Yesterday marked a pleasant break from my usual weekday routine in the form of a day trip to County Galway.
Mum is from the south of the county, and I spent many happy summers in the area as a child. Both Dad and I happened to be free for the day, so we decided we’d make the journey west for a change of scene.
Along the way, I was able to cajole my travelling companion into a whistle stop visit to the battlefield of Aughrim in east Galway.
Fought on 12 July 1691, Aughrim was the climactic battle of the Williamite War in Ireland; and was actually a considerably bloodier and more decisive affair than the better known engagement at the Boyne in County Meath almost exactly a year earlier. Defeat at Aughrim that day spelled the effective military end of the Jacobite cause in Ireland.
|Yours truly looking thoughtful at Aughrim|
This little much I knew prior to my arrival. Our timing, unfortunately, was against us, and the interpretive centre at the village of Aughrim was closed for the off-peak season. Despite a series of numbered battlefield stands and map boards dotted around, I had no proper reference material with me and have never read about the battle in any kind of detail. To my chagrin, I could only amble about and snap off some standard issue tourist shots.
But there was something incredibly evocative about the little village and its monuments on a damp autumn afternoon. I hope to make a return visit, this time having done my homework properly.
Later, in Galway city, I was able to tick off something that had been on the to-do list for a while, with a visit to the Collegiate Church of St Nicholas in the city centre. I’d been aware for some time that a set of colours belonging to the Connaught Rangers had been laid up in the church, and I wanted to see them first hand.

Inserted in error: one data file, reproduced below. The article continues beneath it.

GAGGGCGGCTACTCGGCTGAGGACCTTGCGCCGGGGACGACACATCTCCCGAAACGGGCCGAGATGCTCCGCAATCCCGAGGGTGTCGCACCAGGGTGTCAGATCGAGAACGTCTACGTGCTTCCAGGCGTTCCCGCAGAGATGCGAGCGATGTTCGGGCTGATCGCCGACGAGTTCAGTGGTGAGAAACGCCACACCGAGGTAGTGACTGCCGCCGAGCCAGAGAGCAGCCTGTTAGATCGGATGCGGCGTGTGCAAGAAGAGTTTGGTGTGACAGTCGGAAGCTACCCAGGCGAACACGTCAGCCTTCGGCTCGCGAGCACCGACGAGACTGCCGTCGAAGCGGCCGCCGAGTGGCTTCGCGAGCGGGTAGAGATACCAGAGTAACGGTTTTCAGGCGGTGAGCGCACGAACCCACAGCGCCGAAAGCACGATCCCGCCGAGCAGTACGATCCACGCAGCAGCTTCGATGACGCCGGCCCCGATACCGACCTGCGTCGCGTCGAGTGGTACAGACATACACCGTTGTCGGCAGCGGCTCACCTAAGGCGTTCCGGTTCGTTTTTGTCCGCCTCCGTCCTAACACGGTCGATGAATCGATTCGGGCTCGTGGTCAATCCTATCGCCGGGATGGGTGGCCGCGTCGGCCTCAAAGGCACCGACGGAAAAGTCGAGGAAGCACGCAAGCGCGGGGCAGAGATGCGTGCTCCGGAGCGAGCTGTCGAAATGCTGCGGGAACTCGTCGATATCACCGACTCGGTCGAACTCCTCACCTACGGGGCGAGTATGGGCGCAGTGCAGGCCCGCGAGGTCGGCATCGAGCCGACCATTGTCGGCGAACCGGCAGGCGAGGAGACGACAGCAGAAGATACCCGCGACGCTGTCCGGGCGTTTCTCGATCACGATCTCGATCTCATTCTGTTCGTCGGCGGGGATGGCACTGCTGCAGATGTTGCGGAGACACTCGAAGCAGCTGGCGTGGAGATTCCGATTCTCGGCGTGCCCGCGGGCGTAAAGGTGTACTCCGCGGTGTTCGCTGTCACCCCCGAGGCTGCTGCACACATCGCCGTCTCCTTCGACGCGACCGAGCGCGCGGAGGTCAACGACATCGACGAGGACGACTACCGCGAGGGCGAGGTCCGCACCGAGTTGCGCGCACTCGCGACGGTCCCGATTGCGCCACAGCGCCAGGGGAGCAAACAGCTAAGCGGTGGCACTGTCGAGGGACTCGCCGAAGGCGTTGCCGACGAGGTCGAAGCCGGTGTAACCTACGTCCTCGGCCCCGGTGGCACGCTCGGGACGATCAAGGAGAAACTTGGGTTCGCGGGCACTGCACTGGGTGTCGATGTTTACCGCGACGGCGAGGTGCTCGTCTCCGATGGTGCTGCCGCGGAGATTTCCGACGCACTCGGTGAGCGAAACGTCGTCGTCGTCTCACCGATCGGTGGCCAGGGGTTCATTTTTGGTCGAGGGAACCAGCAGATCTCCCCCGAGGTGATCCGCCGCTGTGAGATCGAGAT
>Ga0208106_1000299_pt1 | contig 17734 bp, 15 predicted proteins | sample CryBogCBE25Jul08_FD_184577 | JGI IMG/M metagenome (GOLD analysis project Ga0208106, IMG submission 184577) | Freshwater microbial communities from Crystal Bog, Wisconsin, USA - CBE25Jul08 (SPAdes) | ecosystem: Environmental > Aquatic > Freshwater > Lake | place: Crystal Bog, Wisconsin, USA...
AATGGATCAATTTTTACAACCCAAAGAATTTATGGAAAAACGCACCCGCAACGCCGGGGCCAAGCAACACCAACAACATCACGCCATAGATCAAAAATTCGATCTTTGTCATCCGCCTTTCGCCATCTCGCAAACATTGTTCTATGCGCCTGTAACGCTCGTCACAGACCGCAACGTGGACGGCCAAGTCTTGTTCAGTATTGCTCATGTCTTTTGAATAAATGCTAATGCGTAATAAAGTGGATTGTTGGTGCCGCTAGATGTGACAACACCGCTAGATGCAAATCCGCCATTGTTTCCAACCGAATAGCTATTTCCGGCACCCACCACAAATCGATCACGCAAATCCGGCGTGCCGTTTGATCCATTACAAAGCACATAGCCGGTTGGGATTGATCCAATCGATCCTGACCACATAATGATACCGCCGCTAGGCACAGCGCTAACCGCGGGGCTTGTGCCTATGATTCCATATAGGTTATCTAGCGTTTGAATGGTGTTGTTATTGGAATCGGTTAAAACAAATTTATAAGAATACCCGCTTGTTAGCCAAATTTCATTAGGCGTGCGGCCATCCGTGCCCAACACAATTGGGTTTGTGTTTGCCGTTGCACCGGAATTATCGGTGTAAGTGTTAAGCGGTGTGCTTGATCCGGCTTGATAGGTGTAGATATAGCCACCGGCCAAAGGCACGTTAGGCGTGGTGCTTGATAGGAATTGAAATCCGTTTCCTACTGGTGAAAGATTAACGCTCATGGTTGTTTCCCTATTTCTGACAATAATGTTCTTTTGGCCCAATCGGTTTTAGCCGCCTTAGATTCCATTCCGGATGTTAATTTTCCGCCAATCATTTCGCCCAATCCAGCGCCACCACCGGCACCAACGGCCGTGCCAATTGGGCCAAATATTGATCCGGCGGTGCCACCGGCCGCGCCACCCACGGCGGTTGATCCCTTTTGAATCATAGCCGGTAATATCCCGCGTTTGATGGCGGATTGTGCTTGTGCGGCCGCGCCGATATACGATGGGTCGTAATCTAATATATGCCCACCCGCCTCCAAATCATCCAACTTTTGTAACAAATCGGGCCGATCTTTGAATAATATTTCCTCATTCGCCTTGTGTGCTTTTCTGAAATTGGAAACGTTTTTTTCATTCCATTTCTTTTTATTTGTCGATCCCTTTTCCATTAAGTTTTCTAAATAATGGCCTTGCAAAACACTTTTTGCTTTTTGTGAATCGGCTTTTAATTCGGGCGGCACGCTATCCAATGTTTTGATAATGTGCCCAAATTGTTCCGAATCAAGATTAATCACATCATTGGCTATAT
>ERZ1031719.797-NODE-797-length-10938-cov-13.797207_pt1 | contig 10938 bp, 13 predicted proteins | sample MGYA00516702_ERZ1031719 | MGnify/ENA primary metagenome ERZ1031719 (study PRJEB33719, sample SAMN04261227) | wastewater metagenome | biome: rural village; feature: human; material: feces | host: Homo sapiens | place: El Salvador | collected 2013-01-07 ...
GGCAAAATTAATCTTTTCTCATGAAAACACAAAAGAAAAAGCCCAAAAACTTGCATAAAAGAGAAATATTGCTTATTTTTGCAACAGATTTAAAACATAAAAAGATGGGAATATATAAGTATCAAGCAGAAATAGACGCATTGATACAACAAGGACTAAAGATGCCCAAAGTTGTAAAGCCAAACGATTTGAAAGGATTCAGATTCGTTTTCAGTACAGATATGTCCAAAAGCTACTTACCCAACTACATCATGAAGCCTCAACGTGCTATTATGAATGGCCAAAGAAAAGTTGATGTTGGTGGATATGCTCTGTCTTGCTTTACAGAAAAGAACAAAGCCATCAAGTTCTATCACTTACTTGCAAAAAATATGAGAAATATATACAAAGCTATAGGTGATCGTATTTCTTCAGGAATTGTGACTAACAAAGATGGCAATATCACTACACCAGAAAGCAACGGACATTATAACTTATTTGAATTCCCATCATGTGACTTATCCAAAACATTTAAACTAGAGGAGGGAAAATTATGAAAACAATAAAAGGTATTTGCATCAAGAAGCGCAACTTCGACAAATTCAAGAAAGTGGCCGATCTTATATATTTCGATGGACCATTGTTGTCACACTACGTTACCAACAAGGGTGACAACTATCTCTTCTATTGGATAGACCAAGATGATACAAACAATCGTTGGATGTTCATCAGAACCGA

Galway city has a close association with the Connaught Rangers – the former Renmore Barracks (today operated by the Defence Forces as Dún Ui Maoilíosa) on the city’s outskirts serving as the unit’s depot until independence and the disbandment of the British Army’s southern Irish regiments in 1922.
I found the colours easily enough inside the beautiful church (which itself dates back to the fourteenth century), along with a host of other military memorials and plaques relating both to the Connaught Rangers and to individual personnel.
Although almost certainly nineteenth century (the regiment’s final colours were laid up in Windsor Castle in 1922), I’m unsure as to when exactly the colours date to. They display the Connaught Rangers’ battle honours from the Peninsular War, which would suggest a date after 1814, and a plaque elsewhere in the church seemed to imply that they were carried during the Crimean War. I couldn’t tell either in person or from my photos whether a King or Queen’s Crown is depicted on the flags, which would narrow it down.
At any rate, two fascinating artefacts of Irish military history.
‘A moth-eaten rag on a worm-eaten pole,
It does not look likely to stir a man’s Sole,
‘Tis the deeds that were done ‘neath the moth-eaten rag,
When the pole was a staff, and the rag was a flag.’
- General Sir Edward Hamley (1824-93)